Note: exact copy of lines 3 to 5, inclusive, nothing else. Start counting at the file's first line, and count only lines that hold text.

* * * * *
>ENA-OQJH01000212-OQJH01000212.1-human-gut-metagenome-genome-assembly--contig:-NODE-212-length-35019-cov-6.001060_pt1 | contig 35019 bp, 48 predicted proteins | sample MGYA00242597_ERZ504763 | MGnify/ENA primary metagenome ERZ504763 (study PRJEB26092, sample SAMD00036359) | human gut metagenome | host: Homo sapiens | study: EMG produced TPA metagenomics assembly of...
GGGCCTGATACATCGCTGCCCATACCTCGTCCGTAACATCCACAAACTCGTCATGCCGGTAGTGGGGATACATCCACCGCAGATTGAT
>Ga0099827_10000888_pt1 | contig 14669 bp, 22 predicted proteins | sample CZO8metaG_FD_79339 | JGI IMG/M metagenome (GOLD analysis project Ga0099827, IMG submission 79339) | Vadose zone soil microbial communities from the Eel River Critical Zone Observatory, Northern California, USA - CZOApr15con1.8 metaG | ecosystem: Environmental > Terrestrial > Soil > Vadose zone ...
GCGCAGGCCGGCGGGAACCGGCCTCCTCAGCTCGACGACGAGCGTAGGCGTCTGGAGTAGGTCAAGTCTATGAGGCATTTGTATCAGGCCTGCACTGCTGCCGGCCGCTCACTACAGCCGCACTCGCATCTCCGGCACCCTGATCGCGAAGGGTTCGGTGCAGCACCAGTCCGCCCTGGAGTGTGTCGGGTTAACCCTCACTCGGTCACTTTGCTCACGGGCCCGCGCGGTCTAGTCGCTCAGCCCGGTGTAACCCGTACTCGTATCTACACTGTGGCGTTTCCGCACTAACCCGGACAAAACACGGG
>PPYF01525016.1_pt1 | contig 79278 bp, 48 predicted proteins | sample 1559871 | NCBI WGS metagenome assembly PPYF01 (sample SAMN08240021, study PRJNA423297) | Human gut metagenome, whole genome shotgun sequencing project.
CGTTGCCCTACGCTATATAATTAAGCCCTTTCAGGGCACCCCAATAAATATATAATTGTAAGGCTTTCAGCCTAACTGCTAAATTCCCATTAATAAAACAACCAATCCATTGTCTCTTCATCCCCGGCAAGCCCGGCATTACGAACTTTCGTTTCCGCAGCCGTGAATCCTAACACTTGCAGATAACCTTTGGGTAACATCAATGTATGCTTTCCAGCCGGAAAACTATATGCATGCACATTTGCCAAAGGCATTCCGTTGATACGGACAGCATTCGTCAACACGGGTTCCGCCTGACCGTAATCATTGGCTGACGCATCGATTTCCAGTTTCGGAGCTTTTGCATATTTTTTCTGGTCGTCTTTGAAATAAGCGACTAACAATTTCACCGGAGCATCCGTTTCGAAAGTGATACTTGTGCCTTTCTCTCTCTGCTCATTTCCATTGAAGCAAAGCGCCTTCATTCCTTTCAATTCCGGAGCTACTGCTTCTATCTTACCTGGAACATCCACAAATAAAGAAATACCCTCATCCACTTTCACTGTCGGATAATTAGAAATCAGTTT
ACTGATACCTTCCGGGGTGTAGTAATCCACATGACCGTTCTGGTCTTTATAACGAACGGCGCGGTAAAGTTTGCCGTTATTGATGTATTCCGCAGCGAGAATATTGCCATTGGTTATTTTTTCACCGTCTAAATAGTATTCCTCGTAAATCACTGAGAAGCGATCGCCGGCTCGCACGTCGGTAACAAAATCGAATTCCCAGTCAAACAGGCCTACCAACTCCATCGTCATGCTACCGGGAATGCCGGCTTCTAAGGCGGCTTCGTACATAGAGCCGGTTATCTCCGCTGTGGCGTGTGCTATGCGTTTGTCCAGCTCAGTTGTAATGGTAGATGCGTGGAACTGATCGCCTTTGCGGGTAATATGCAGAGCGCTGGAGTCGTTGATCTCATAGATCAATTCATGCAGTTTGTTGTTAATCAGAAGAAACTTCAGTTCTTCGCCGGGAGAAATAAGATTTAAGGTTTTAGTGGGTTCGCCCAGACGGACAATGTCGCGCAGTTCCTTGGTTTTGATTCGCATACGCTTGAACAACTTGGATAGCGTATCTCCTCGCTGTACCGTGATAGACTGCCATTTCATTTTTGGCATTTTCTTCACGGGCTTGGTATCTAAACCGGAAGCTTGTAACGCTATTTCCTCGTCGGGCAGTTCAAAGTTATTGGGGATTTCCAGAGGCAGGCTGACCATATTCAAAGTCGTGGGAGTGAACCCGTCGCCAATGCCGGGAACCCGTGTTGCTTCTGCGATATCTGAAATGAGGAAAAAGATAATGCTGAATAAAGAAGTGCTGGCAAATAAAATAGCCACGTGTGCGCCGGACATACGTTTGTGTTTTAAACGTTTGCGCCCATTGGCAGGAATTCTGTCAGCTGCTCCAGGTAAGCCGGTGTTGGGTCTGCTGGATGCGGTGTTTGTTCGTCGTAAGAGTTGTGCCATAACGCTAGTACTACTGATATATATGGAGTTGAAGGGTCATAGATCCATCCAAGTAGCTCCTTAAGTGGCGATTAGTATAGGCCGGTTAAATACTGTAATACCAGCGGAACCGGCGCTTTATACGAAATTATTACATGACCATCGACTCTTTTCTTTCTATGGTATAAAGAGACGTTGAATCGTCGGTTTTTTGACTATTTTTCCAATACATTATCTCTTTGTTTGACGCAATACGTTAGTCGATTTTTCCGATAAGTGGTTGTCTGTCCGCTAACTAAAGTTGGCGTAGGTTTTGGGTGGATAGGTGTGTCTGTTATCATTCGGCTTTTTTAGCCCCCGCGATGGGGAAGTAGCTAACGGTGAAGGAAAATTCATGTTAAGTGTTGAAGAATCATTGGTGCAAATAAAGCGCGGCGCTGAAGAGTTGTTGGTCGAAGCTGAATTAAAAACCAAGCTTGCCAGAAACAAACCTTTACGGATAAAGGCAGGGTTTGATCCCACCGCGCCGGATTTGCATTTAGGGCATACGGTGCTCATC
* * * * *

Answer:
>Ga0099827_10000888_pt1 | contig 14669 bp, 22 predicted proteins | sample CZO8metaG_FD_79339 | JGI IMG/M metagenome (GOLD analysis project Ga0099827, IMG submission 79339) | Vadose zone soil microbial communities from the Eel River Critical Zone Observatory, Northern California, USA - CZOApr15con1.8 metaG | ecosystem: Environmental > Terrestrial > Soil > Vadose zone ...
GCGCAGGCCGGCGGGAACCGGCCTCCTCAGCTCGACGACGAGCGTAGGCGTCTGGAGTAGGTCAAGTCTATGAGGCATTTGTATCAGGCCTGCACTGCTGCCGGCCGCTCACTACAGCCGCACTCGCATCTCCGGCACCCTGATCGCGAAGGGTTCGGTGCAGCACCAGTCCGCCCTGGAGTGTGTCGGGTTAACCCTCACTCGGTCACTTTGCTCACGGGCCCGCGCGGTCTAGTCGCTCAGCCCGGTGTAACCCGTACTCGTATCTACACTGTGGCGTTTCCGCACTAACCCGGACAAAACACGGG
>PPYF01525016.1_pt1 | contig 79278 bp, 48 predicted proteins | sample 1559871 | NCBI WGS metagenome assembly PPYF01 (sample SAMN08240021, study PRJNA423297) | Human gut metagenome, whole genome shotgun sequencing project.